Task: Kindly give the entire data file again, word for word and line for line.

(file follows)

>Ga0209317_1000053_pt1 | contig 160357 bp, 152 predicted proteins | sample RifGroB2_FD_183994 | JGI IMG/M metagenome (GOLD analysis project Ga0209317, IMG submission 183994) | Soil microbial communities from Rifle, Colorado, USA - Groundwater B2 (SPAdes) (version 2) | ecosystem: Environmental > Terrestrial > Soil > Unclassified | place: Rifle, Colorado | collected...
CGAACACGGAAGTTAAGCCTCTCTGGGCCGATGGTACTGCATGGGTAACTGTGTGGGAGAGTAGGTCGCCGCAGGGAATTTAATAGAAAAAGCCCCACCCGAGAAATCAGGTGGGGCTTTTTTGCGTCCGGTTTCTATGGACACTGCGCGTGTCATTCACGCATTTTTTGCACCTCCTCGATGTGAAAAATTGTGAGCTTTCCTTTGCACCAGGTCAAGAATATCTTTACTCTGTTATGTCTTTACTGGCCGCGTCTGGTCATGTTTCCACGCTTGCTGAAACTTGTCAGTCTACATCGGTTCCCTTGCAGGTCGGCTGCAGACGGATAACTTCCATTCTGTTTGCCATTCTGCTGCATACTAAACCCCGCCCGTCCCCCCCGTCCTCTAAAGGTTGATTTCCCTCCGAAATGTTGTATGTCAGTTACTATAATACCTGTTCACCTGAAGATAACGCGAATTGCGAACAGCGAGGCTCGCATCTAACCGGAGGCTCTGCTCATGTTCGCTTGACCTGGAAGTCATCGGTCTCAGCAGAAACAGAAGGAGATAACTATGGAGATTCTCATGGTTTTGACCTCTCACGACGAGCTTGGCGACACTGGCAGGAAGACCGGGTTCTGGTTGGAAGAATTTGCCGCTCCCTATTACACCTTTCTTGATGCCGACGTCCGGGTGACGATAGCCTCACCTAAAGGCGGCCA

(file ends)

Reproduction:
>Ga0209317_1000053_pt1 | contig 160357 bp, 152 predicted proteins | sample RifGroB2_FD_183994 | JGI IMG/M metagenome (GOLD analysis project Ga0209317, IMG submission 183994) | Soil microbial communities from Rifle, Colorado, USA - Groundwater B2 (SPAdes) (version 2) | ecosystem: Environmental > Terrestrial > Soil > Unclassified | place: Rifle, Colorado | collected...
CGAACACGGAAGTTAAGCCTCTCTGGGCCGATGGTACTGCATGGGTAACTGTGTGGGAGAGTAGGTCGCCGCAGGGAATTTAATAGAAAAAGCCCCACCCGAGAAATCAGGTGGGGCTTTTTTGCGTCCGGTTTCTATGGACACTGCGCGTGTCATTCACGCATTTTTTGCACCTCCTCGATGTGAAAAATTGTGAGCTTTCCTTTGCACCAGGTCAAGAATATCTTTACTCTGTTATGTCTTTACTGGCCGCGTCTGGTCATGTTTCCACGCTTGCTGAAACTTGTCAGTCTACATCGGTTCCCTTGCAGGTCGGCTGCAGACGGATAACTTCCATTCTGTTTGCCATTCTGCTGCATACTAAACCCCGCCCGTCCCCCCCGTCCTCTAAAGGTTGATTTCCCTCCGAAATGTTGTATGTCAGTTACTATAATACCTGTTCACCTGAAGATAACGCGAATTGCGAACAGCGAGGCTCGCATCTAACCGGAGGCTCTGCTCATGTTCGCTTGACCTGGAAGTCATCGGTCTCAGCAGAAACAGAAGGAGATAACTATGGAGATTCTCATGGTTTTGACCTCTCACGACGAGCTTGGCGACACTGGCAGGAAGACCGGGTTCTGGTTGGAAGAATTTGCCGCTCCCTATTACACCTTTCTTGATGCCGACGTCCGGGTGACGATAGCCTCACCTAAAGGCGGCCA